He was able to see his fly but not the palomino.
He finally got a good drift over top of the palomino and the fish came up and took his fly.
“I got him” he yelled!
Line stripped through the eyes of his rod and reel and the palomino headed down stream. Jeff kept good tension on him and I ducked as Jeff crossed behind me to get to the bank. All eyes were on Jeff as he proceeded down the bank towards the palomino.
“Hey, when you need help let me know” I said
We figured the palomino had to go at least 20”.
The trout held up a little further down stream still in deep water. Jeff continued to play the fish as it continued to fight and try to shake loose. I finally headed down stream to see if I could give him a hand. The fish fought well, heading upstream, crossing to the far bank and yanking his way around the deep pool.
“You want me to net him when you tire him out?” I asked
“Ya, he’s a big one. Grab my net.” He instructed
I grabbed his net and positioned myself downstream from him in about knee high water. Every once in a while the big old palomino would swim its way towards me, but seeing me he’d lurch his way back into the deeper water. Jeff hung on and played the big fish as best he could and not hurrying. When I seen the fish start to turn on its side now and then I let Jeff know the fish was getting played out. Jeff put a little more pressure on the rod by lifting it straighter in the air. The big palomino swam, with resistance, towards me. I missed him the first time but netted the fish the next time he came around. Jeff and I both gave a whooping holler and I got the big palomino on shore.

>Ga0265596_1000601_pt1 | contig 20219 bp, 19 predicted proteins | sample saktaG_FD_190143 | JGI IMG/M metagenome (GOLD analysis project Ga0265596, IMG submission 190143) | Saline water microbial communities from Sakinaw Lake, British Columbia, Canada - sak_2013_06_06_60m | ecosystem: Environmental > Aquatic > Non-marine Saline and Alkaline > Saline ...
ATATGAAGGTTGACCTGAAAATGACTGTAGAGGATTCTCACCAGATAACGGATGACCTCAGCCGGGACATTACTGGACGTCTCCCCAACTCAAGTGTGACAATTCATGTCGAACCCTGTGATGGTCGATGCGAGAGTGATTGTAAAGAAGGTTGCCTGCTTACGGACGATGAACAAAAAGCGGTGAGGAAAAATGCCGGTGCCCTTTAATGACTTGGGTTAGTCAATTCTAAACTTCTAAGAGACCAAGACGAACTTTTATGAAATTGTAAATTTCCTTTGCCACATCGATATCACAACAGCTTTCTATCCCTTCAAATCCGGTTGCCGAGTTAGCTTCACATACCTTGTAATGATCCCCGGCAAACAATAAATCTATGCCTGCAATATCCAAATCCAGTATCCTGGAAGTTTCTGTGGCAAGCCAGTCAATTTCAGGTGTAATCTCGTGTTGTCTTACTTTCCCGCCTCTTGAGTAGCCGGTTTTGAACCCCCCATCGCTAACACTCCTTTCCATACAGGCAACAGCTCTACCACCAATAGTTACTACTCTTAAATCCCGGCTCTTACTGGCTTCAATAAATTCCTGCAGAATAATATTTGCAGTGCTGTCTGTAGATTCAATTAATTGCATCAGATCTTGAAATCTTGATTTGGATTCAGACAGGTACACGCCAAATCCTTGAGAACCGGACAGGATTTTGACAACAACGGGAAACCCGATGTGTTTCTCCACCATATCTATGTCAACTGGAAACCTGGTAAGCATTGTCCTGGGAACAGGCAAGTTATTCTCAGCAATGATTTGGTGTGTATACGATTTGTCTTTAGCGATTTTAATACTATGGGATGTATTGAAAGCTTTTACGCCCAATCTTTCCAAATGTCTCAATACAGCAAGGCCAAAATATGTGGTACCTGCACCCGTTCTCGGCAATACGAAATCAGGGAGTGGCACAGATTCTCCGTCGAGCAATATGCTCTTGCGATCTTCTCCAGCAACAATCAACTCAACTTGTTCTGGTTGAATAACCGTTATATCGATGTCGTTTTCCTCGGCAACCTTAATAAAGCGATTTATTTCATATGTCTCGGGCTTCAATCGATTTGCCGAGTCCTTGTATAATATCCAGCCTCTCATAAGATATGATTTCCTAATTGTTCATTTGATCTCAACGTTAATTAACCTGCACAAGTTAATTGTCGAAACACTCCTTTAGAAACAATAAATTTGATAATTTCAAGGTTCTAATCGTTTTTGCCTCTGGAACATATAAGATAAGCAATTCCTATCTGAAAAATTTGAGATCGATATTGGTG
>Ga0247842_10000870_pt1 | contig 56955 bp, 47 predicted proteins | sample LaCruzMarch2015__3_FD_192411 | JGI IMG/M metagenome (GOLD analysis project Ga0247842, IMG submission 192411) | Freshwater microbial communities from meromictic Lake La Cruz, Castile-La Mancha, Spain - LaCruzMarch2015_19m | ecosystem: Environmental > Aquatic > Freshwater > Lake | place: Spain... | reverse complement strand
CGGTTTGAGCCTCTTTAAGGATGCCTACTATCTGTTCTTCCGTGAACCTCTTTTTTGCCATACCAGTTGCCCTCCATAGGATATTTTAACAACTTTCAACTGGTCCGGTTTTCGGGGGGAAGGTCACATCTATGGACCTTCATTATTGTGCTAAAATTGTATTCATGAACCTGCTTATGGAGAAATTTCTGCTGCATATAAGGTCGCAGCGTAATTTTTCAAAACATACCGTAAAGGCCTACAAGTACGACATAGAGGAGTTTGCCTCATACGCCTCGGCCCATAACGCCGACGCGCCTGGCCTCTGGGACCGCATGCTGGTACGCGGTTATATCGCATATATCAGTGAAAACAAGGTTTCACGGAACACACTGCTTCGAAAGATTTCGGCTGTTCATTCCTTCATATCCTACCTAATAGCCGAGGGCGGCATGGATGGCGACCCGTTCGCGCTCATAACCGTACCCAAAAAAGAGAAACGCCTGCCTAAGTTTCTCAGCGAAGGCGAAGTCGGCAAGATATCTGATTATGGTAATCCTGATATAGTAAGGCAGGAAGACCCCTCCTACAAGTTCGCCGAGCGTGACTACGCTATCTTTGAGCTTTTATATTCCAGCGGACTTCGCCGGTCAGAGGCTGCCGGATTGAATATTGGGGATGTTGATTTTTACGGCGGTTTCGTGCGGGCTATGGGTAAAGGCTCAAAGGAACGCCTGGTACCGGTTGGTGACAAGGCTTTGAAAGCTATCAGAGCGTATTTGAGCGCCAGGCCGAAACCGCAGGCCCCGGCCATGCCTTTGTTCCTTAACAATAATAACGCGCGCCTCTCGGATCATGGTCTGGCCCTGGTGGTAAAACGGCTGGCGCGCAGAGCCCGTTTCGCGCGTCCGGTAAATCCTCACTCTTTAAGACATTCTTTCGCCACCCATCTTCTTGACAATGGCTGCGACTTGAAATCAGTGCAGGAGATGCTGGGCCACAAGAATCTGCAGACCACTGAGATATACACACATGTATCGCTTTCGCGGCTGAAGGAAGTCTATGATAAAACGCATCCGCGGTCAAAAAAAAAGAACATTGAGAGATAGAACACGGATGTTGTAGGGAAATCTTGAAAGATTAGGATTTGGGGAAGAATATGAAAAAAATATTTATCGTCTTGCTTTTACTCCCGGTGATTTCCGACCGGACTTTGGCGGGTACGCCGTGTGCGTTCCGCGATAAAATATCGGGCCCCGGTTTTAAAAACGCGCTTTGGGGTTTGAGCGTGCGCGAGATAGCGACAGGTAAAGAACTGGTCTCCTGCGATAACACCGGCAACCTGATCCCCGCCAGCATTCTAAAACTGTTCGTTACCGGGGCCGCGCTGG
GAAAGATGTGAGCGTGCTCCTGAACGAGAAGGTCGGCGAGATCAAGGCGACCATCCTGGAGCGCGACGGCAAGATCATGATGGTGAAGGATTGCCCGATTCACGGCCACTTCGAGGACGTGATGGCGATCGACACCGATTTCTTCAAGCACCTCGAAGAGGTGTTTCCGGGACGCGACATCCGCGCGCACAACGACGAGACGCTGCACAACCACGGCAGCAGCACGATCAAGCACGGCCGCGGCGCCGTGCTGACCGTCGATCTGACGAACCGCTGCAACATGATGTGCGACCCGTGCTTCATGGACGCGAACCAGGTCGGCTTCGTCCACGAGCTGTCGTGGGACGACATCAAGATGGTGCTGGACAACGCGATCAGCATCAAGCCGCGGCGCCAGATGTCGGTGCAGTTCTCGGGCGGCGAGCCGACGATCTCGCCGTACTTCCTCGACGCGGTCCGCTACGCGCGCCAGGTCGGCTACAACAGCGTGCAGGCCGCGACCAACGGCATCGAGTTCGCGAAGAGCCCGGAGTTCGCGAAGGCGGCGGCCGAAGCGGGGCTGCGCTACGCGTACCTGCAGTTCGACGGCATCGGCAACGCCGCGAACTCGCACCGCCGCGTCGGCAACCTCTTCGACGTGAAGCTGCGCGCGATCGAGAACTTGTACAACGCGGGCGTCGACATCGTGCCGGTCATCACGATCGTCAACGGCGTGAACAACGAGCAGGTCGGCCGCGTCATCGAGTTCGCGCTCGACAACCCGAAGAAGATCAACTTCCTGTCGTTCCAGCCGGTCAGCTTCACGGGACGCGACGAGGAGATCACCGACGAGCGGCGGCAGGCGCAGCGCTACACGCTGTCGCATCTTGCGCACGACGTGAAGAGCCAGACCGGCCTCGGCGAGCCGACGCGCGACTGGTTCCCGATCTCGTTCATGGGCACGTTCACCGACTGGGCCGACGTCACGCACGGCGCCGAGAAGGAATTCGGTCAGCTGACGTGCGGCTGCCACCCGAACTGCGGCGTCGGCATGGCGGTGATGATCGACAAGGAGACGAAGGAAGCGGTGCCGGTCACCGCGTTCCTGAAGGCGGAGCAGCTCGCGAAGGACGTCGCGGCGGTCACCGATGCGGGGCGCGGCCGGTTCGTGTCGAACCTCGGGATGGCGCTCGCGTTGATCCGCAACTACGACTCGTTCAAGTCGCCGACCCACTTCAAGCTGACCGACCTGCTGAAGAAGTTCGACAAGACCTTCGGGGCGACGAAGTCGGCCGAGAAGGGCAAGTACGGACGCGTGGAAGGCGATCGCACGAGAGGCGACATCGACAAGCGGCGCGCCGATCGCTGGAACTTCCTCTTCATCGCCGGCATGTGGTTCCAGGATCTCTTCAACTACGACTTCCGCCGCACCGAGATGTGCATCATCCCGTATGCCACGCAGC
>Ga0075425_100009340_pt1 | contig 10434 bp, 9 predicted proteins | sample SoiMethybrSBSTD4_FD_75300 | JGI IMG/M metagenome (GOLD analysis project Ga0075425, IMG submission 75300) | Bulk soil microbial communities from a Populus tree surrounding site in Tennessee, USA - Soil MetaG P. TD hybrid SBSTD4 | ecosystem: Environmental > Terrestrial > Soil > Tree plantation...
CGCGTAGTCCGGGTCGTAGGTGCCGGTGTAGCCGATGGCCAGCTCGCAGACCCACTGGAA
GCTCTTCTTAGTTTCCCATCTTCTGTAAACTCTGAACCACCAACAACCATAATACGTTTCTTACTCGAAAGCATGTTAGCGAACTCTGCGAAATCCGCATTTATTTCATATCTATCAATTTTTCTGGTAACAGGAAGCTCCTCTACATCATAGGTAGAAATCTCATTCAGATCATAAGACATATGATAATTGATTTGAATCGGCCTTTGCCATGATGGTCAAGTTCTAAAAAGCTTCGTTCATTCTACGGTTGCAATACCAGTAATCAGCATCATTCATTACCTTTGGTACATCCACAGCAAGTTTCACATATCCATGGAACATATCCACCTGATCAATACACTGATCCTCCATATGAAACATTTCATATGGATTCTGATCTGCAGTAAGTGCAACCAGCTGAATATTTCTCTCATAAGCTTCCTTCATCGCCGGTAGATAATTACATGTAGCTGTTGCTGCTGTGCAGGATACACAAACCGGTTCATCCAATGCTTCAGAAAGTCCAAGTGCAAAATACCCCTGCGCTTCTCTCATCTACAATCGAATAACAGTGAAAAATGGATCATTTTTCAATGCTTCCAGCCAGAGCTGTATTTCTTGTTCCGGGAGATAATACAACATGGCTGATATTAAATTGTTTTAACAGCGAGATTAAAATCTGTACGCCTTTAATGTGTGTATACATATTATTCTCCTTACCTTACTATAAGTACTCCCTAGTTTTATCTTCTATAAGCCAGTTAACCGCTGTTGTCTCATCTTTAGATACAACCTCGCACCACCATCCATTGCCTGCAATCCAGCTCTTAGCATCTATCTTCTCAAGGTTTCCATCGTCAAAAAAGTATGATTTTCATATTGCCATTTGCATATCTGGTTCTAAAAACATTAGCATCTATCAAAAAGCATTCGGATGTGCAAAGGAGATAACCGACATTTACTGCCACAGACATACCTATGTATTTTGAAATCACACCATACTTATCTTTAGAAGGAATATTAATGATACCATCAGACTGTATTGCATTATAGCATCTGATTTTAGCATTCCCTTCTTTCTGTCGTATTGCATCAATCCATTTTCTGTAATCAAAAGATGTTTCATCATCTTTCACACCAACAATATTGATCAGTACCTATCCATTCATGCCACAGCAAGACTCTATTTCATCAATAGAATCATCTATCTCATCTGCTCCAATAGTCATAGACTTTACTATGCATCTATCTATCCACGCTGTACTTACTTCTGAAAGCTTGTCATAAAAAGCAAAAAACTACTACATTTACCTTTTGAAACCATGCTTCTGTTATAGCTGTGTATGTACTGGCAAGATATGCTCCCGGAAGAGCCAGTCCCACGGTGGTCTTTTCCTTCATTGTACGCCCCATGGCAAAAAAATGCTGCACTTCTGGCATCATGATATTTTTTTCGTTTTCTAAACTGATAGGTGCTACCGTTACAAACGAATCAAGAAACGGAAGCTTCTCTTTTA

“Wow he’s a big one” Jeff said enthusiastically.
“Ya man, he’s bigger then what I thought”
“I got a tape measure in my vest” I said and got it out.
The fish measured about 21 ½.”
“I’m done and going up to the truck” he said
“Good job, I’m going to fish a while longer”
“Jerry, there’s another one in there, get him” he sort of commented
“Oh ya, sure. I’ll try”

The evening sky was coming up pretty quick. The fishermen across the creek started to head up to the parking lot. I’d hear them talking up there and every once in a while a flash of light would catch my vision from a camera flash.
continued casting nymphs and woolly buggers at the palomino in the riffles. Like before, every time I changed a pattern, the fish would swim over to it or follow it but wouldn’t take it. The light was getting scarce and I knew I would only be able to tie on one more pattern.

I remembered back on spring creek the year before I caught a palomino on a mealworm. You know one of those worms that look like the worm in the bottle of tequila. I had tied a few look-a-like patterns on a gold 2x #10 swimming hook. I figured why not try it, nothing else was working.